Trinitarian theology is careful not to make the Holy Ghost another “son” of God. The early councils say that the Word is generated but the Holy Ghost is “spirated,” an admittedly awkward word. The great genius of Christian theology is not to make the human family to be the model of the Trinity, even though our understanding of what is Father and what is Son and what is Spirit comes from the relationships within the Godhead. The Trinitarian documents never tire of stating that the Father is not the Son, the Son is not the Spirit, Spirit is neither the Father not the Son, three Persons, one God.

When we come to Pentecost Sunday in the liturgical year, we have once again gone through those central teachings of our faith. We take the forty days of Lent and the fifty days after Easter to sort out the essential drama of Christ’s passion, death, resurrection, ascension, and sending of the Holy Ghost. The rest of the year we turn our attention more to what we do in the Spirit while we are here: “Go forth.” “Sin no more.” “Do unto others.”

“The indwelling of the Holy Ghost,” Newman adds, “raises the soul, not only to the thought of God, but of Christ also.” Thoughts of God are related to each other, Father, Son, and Holy Ghost. This is the God Who need not create but graciously “vouchsafes” to send His Son, Who in turn sends the Holy Ghost that we all may return to the Father.

The antiphon for the Mass of Pentecost is from the book of Wisdom: “The Spirit of the Lord fills the whole world. It holds all things together and knows every word spoken by man.” And adds: “Alleluia.”

James Schall, S.J., a professor at Georgetown University, is one of the most prolific Catholic writers in America. His most recent book is The Mind That Is Catholic.

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Comments (3)Add Comment
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written by jedesto, May 30, 2009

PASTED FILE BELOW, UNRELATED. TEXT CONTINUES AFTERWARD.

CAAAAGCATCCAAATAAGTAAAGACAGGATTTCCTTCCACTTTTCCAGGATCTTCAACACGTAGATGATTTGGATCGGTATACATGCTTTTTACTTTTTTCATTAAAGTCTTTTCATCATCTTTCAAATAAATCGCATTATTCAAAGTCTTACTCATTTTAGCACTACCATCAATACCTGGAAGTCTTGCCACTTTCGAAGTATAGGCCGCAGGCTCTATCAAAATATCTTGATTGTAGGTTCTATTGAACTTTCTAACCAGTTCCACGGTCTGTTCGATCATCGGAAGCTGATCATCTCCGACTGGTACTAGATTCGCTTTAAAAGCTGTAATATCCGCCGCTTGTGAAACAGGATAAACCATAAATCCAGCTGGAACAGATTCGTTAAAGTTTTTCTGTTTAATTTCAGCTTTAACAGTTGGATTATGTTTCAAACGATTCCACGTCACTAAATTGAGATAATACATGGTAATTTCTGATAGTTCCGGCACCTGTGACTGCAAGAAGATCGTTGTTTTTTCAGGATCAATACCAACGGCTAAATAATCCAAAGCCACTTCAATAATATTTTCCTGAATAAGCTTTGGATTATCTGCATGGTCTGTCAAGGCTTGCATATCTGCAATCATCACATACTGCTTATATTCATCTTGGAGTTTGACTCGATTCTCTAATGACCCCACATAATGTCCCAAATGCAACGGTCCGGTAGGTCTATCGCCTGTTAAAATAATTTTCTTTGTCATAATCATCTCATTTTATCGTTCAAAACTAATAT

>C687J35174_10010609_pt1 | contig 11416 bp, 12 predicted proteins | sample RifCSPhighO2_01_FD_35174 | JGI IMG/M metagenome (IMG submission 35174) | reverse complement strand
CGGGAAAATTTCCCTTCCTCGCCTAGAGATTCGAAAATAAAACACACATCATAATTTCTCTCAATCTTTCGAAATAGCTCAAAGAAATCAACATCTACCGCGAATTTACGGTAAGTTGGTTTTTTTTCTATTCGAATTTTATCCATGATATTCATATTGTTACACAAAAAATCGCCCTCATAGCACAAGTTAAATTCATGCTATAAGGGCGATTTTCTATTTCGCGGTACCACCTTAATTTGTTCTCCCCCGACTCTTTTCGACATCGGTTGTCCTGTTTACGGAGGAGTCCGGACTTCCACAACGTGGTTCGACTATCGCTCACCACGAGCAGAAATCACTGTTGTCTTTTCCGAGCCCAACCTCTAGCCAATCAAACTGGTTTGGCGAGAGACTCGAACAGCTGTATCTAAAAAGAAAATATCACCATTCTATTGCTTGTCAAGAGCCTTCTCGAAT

While I agree with your admiration of Newman's genius as theologian and linguist, I differ with you about the use of "Holy Ghost" for the Holy Spirit. As a "words person," I consider myself fortunate not to have been told that "spirit" is preferable to "ghost" because the latter can imply spooks. Indeed it can, just as "spirits" can imply intoxicants. Nevertheless, I am convinced that "spirit" has a more universal acceptance from Latin "spiritus" than "ghost" from Germanic "geist."
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written by Dick Schenk, May 30, 2009
Where would Peter have been without Pentecost. He was privieged to view the Transfiguration, but that wasn't enough to stop him from denying Christ three times. He had seen Christ risen from the dead but was still huddled in a room with apostles and disciples It was only after Pentecost that he and the others emerged fearlessly and proclaimed Christ crucified until many suffered martyrdom.As Catholics who have experienced the sacrament of Confirmation, we should be equally courageous.
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written by JDS, May 30, 2009
jedesto,
You were told, you just weren't listening. Just like you read this article where Fr. Schall said..."Well, 'spirits' has its own connotations," but apparently you missed that too since you felt compelled to repeat that same thought, "just as 'spirits' can imply intoxicants." As a fellow "words person," I beseech you to actually listen to the "words." "And the three men I admire most, the Fsther, Son, and Holy Ghost, they caught the last train for the coast, the day, the music died."